Do not try and file a Defence via the MoneyClaimOnline website. Once an Acknowledgment of Service has been filed, the MCOL website should be treated as 'read only'.
  • Thankyou KeithP - can I ask how you work out the date? It's different to my counting, and keen to know where (or if) I went wrong.

    My maths was 21st + 5 days = 26th Nov as "service day," then 28 days after that is 24th Dec?
  • KeithP said:
    Your Acknowledgment of Service was filed in time.

    With a Claim Issue Date of 21st November, and having filed an Acknowledgment of Service in a timely manner, you have until 4pm on Thursday 28th December 2023 to file your Defence.
    Quoting in case that gives you a ping of some sort! Please see above post asking about the method for calculating this number (as it's 24th Dec by my count)

    Odd that we can't edit posts on here!
  • Coupon-mad
    Coupon-mad Posts: 129,214
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    edited 22 December 2023 at 3:03AM
    The claim form tells you on the back that 5 days is added for service. You've done that right but 24th is a Sunday.

    The date due is only ever the next working day.
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  • The claim form tells you on the back that 5 days is added for service. You've done that right but 24th is a Sunday.

    The date due is only ever the next working day.
    Brill, thanks. Presumed I was missing something like that. Means I can go to bed and worry about this on a clearer head. Guess that makes it the 27th though rather than 28th?

    For my defence structure I've copied sooty86's defence except:

    1) my appeal did get read and denied for "consideration period" (unspecified time) and "ts and cs clear on signs to read" so I've put that in
    2) I unfortunately didn't do any setting-down
    3) I'm basically saying that their default consideration period is unreasonable when their parking machines don't work. Should probably go and find whatever industry guide says they should give 10 mins consideration (and point out their signs say 5...)

    It still seems very long, but I need to just post it and get some rest:

    2. The facts in this defence come from the Defendant's own knowledge and honest belief.  Conversely, the Claimant sets out a cut-and-paste incoherent and sparse statement of case. The POC appear to be in breach of CPR 16.4, 16PD3 and 16PD7, and fail to "state all facts necessary for the purpose of formulating a complete cause of action". The Defendant is unable, on the basis of the POC, to understand with certainty what case, allegation(s) and what heads of cost are being pursued, making it difficult to respond.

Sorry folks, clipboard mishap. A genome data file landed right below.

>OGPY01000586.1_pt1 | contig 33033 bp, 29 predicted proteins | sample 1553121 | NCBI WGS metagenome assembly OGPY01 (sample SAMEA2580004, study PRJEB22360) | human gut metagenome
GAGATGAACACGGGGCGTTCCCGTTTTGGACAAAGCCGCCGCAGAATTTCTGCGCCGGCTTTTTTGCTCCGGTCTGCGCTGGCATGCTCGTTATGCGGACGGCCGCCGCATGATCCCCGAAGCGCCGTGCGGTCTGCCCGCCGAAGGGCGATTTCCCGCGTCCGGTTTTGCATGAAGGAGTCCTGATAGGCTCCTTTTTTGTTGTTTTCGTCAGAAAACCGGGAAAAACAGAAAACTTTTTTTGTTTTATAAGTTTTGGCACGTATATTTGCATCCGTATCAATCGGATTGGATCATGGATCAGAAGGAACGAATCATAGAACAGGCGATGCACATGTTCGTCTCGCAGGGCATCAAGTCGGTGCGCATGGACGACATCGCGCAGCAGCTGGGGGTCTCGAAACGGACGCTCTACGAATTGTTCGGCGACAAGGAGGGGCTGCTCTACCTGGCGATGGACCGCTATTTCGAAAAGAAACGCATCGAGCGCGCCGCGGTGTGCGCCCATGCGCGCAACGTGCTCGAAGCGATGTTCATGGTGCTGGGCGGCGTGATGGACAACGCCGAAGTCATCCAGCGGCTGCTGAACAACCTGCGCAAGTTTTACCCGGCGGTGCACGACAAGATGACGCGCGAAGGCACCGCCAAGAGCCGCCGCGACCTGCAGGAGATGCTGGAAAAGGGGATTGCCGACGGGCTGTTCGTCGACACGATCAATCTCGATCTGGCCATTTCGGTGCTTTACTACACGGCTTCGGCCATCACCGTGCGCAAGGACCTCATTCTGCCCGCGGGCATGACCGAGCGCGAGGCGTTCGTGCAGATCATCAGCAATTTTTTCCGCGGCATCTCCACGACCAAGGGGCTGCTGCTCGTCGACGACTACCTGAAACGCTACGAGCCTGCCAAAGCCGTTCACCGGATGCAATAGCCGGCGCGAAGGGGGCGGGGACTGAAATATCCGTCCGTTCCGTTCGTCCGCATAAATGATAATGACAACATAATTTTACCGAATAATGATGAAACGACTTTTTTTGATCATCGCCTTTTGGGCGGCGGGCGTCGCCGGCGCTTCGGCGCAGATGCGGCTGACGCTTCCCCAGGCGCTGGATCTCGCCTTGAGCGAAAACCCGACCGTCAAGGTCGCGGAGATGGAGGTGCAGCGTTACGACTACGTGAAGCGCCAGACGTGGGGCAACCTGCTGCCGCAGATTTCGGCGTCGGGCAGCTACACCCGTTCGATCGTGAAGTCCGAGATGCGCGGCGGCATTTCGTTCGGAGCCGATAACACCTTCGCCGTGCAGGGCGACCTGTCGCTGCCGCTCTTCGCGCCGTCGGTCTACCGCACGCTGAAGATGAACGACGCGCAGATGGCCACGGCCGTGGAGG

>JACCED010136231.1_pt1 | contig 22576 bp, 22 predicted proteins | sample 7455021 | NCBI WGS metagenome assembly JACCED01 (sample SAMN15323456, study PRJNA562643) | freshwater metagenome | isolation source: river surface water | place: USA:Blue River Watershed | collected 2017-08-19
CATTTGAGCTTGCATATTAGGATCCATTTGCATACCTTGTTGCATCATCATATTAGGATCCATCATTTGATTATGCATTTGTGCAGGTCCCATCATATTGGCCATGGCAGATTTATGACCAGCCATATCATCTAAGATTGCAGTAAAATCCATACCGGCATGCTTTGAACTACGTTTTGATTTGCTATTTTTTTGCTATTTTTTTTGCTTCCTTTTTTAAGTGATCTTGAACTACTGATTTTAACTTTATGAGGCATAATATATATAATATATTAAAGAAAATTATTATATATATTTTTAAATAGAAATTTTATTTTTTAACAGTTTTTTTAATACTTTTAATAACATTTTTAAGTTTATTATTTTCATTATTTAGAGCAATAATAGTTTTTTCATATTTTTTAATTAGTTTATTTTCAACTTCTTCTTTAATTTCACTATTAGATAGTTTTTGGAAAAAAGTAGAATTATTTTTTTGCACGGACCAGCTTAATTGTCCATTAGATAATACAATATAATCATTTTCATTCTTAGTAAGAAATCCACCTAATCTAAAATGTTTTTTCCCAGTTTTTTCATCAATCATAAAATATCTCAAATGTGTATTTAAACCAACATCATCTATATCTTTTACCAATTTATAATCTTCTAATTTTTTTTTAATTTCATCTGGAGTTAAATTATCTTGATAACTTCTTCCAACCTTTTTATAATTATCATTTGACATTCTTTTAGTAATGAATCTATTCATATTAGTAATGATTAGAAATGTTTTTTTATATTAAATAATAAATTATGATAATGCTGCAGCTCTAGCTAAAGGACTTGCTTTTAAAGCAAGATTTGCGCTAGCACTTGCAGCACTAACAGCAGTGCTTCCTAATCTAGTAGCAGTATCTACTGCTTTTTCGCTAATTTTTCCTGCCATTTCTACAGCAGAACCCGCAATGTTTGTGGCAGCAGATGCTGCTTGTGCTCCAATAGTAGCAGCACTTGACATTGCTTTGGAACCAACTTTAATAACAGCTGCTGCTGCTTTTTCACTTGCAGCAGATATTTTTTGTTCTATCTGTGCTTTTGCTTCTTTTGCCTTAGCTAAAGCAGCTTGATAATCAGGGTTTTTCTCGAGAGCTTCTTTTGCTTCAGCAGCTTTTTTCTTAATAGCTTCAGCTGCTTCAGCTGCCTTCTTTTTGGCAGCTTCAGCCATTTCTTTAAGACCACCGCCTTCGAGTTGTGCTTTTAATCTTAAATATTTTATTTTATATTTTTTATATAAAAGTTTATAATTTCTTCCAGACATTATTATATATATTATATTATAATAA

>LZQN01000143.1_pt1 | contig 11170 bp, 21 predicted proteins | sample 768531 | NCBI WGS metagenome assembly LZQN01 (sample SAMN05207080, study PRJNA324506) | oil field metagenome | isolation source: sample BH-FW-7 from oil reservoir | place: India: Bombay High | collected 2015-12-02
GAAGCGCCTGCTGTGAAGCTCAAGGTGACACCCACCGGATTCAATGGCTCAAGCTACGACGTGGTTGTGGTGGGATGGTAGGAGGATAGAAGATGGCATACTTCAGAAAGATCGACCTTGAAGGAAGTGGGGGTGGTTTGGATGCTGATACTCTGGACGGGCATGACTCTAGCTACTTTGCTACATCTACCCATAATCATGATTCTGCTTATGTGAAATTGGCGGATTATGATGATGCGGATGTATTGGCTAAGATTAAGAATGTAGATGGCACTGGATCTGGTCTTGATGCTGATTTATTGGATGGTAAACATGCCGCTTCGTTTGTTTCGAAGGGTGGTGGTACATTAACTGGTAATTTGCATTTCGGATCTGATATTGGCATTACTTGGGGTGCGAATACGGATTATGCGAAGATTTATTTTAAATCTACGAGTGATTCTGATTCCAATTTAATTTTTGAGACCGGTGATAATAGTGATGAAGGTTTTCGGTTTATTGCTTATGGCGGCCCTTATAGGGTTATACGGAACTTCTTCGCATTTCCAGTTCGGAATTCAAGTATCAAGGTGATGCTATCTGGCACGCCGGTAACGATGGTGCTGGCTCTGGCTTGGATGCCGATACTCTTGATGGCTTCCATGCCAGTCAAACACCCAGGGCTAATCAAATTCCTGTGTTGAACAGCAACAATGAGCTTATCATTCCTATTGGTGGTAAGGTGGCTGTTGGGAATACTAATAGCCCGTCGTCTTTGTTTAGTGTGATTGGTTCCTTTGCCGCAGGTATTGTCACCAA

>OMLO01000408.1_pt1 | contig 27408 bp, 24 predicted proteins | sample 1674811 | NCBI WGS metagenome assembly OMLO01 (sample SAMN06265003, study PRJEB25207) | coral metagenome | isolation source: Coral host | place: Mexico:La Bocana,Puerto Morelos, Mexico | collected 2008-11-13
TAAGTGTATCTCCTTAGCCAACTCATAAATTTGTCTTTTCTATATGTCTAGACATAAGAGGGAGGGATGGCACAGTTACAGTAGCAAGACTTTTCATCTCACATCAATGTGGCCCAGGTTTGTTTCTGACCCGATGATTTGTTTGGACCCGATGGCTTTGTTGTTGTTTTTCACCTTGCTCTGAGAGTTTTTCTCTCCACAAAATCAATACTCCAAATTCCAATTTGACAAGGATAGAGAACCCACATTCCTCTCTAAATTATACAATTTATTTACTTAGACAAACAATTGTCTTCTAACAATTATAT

3. The POC fail to properly identify the location or town; merely a street name which is not private land. It is denied that the vehicle was parked in 'the Copeland Street' (public highway).  Further, the POC fail to mention any quantum at all, let alone break it down into heads of cost.  The claim is for £170 which is far higher than the maximum (industry capped) sum for a parking charge and is wholly disproportionate.  It is denied that this Claimant is entitled to the unquantified 'parking charge, contractual costs and interest' that the POC vaguely mentions, nor any sum at all.

    4. The VRM in the POC is recognised and it is admitted that the Defendant was the keeper and driver.  The Defendant was visiting “Jumpin’ Fun” inflatable park with their partner and two young children (near-2 year-old, and 4-week old), to attend a session which began at 09:00 and had a fixed end time of 10:00. Arriving in the car park after 09:00, the Defendant made all reasonable efforts to park up and pay for a ticket quickly in order to maximise their time in the venue.

    5. The Defendant’s partner was unable to purchase a ticket from either machine in the car park (which were not close together), using either card or cash. Unable to purchase a ticket from the physical machines, the Defendant’s partner opted to use the “pay online” service. Network coverage in the area is poor so this again was not a straightforward experience.

    7. The Defendant and their partner found the online service unintuitive. After registering an account and entering vehicle details, the online service only appeared to offer a parking period starting 5 minutes after the purchase time. The Defendant and their partner could see no way to bring the start time forward; the drop-down option only allowed the start time to be pushed further into the future. This seemed like an unavoidable quirk of the online system and a ticket was purchased.